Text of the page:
Take The Credit: Filling Pipeline Gender Gap With Education Loans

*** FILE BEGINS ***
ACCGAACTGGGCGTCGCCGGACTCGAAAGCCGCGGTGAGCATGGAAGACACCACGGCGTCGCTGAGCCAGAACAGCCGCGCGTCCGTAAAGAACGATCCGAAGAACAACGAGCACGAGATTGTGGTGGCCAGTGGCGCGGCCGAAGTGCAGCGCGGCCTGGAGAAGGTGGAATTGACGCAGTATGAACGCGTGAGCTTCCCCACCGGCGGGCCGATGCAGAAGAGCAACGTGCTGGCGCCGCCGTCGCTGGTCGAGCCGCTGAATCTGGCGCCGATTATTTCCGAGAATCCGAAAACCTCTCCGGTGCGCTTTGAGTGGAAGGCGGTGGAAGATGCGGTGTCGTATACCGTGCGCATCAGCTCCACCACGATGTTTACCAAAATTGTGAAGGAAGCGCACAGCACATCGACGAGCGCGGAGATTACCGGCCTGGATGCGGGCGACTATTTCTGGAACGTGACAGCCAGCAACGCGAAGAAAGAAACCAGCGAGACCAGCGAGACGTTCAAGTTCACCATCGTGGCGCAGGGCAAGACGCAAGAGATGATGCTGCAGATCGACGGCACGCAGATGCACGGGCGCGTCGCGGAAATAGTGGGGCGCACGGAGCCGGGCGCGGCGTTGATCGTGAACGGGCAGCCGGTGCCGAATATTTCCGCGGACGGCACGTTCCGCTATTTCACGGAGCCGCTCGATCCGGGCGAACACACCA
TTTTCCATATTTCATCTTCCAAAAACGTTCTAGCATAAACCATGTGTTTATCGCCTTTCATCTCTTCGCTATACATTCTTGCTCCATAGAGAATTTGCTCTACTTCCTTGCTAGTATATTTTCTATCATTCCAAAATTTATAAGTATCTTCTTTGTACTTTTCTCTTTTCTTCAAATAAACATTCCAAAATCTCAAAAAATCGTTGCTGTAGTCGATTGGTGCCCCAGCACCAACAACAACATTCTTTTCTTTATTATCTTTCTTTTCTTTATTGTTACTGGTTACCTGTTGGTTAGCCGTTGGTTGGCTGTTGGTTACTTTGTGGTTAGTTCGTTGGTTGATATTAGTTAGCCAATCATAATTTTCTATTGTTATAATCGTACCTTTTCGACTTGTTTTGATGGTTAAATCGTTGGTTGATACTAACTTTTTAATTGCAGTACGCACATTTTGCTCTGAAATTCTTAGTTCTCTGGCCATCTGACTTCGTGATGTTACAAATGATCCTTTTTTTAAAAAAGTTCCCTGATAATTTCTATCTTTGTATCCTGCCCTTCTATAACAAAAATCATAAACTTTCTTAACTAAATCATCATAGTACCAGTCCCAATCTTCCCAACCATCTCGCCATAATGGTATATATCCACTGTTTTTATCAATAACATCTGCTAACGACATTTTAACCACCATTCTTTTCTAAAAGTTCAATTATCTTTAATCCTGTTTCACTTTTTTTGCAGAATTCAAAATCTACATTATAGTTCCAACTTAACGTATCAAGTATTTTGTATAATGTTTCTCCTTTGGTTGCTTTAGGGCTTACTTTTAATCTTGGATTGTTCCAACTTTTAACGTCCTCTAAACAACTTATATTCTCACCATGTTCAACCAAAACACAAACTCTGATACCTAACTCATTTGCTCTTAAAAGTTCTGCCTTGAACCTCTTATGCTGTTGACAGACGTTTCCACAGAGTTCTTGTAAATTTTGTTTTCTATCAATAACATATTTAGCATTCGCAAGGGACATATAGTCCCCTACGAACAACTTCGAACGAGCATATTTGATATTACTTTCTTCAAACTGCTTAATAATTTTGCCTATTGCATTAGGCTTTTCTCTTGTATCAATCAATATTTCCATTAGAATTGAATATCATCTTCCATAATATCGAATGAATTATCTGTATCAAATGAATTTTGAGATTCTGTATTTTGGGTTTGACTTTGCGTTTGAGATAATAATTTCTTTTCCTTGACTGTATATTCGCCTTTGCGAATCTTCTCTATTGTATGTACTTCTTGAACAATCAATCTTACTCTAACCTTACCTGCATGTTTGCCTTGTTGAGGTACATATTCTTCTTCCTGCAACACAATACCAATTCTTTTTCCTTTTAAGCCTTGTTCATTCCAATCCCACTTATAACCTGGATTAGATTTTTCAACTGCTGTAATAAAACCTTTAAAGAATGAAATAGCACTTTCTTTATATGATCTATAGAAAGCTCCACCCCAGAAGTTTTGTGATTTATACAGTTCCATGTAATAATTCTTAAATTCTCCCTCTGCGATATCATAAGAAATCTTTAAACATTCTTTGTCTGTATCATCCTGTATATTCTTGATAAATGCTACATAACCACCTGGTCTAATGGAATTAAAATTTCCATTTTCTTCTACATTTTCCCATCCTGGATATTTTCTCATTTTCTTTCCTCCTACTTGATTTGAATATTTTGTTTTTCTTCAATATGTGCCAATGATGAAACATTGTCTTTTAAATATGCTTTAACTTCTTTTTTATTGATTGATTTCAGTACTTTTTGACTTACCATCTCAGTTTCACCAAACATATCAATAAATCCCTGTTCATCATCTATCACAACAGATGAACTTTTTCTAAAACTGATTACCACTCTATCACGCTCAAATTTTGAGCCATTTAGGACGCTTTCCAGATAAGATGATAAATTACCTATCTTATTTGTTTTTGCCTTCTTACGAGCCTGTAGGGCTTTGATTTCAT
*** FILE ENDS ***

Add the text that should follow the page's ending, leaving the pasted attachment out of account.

Learning new skills can ease the pay gap for women and also fill the pipeline in tech and other fields.A study of nearly 1,300 students who took part in the Climb Credit program of loans for education and certification shows that after graduating, each alum had a median income increase of nearly 67 percent. Another 60 percent who were unemployed before earning a degree or certification paid for by the Climb loan had full time employment.“Because women are generally not paid as much as men, the cost of these four-year programs disproportionately affects women,” says Sara Jeruss, Climb’s chief product officer, affiliated with programs on 200 campuses around the country, many with specific coding and tech programs.[bctt tweet=“Learning new skills can ease the #paygap for women and also fill the pipeline in tech and other fields.” username=“takeleadwomen”]Since 2014 when Climb launched, more than 5,500 students have borrowed $60 million for tuition on more than 200 campuses around the country.That means these online loans are available to non-traditional students 18 and older looking beyond two or four-year universities and colleges and students who want specific coding training programs and bootcamps. Most clients of Climb are in the 25-34 year old range.According to Jeruss, one client was with an associate’s degree was earning $28,000 per year as a wedding photographer. After completing her training program, she was earning $52,000 as a junior developer.At each career stage, the keys to parity are to “prepare, develop, inspire and propel” a woman into a leadership position, according to Gloria Feldt, co-founder and president of Take The Lead, that offers leadership training programs of all types.According to Course Report, in its 2017 round up of the best programs, “Coding bootcamps are intensive, accelerated learning programs that teach beginners digital skills like Full-Stack Web Development, Data Science, Digital Marketing, and UX/UI Design. Bootcamps can vary in length from 6 to 28 weeks, although the average bootcamp is 12 weeks long.”Course Report’s latest 2016 Outcomes & Demographics Report shows “cities with the highest average salaries remain the large tech hubs with plenty of developer jobs: San Francisco, Oakland, Seattle, New York City, Denver, and Los Angeles were among the cities with highest mean and median salaries. States like California, Washington, Texas, New York, and Colorado were among the states with highest mean and median salaries. Bootcamp grads in San Francisco saw the highest average salary of $100,779.”While coding camps are only one area that Climb offers loans to students, it is a burgeoning industry. That is because four-year colleges and universities may be prohibitive to many in terms of costs. And many of the candidates looking for training may already be college graduates.The good news is that in some traditional educational systems, the numbers of women are increasing in tech.[bctt tweet=“In some traditional educational systems, the numbers of women are increasing in tech. #womenintech” username=“takeleadwomen”]“At the Massachusetts Institute of Technology, 42 percent of computer-science majors are women, up from 34 percent five years ago. The ratio is similar at Carnegie Mellon University in Pittsburgh, where female representation was as low as 7 percent in the 1990s,” according to Bloomberg. “Another promising sign: The pipeline of women who might go into tech is filling even earlier,” according to Bloomberg. “Last year, 26 percent of high school students who took Advanced Placement tests in computer science were girls, up from 17 percent a decade ago.”See Take The Lead’s related story on The Flatiron School.“The goal is to transform education and make life-changing education available to everyone,” says Jeruss, who spent four years as a patent lawyer in San Francisco from 2008-2012 before working as product director at Lex Machina, followed by three years at Facebook on the privacy team until 2016. Jeruss joined the fintech company, Climb, in 2017.Partnering schools include the American College of Education, offering masters degrees for teachers, and General Assembly, offering coding camps plus Northeast Technical Institute and Sage Truck Driving Schools.With price tags for these programs averaging around $10,000 for a few months, Climb offers perhaps the only solution for tuition loans for students who do not have reliable or good credit. The loans are mostly between $5,000 to $20,000 with three to five years in terms and have a range of interest rates from 6 to 14 percent, with an average of 8.4 percent interest rates, according to the Climb Credit website.Other resources for finding jobs and the education and training required for those positions is available at CareerOneStop. The Department of Justice’s Workforce Innovation and Opportunity Act of 2014 helps by “providing job-driven occupational or technical training for American workers and jobseekers.”Some of these programs may be state funded, but many are not. Those are the private training programs that often require loans for tuition.[bctt tweet=“As the demographics of #tech and other fields shift to be more inclusive of women and persons of color, one critical step may be in education” username=“takeleadwomen”]As the demographics of tech and other fields shift to be more inclusive of women and persons of color, one critical step may be in the education, training and preparation necessary to fill the pipelines and change the culture and makeup of workplaces.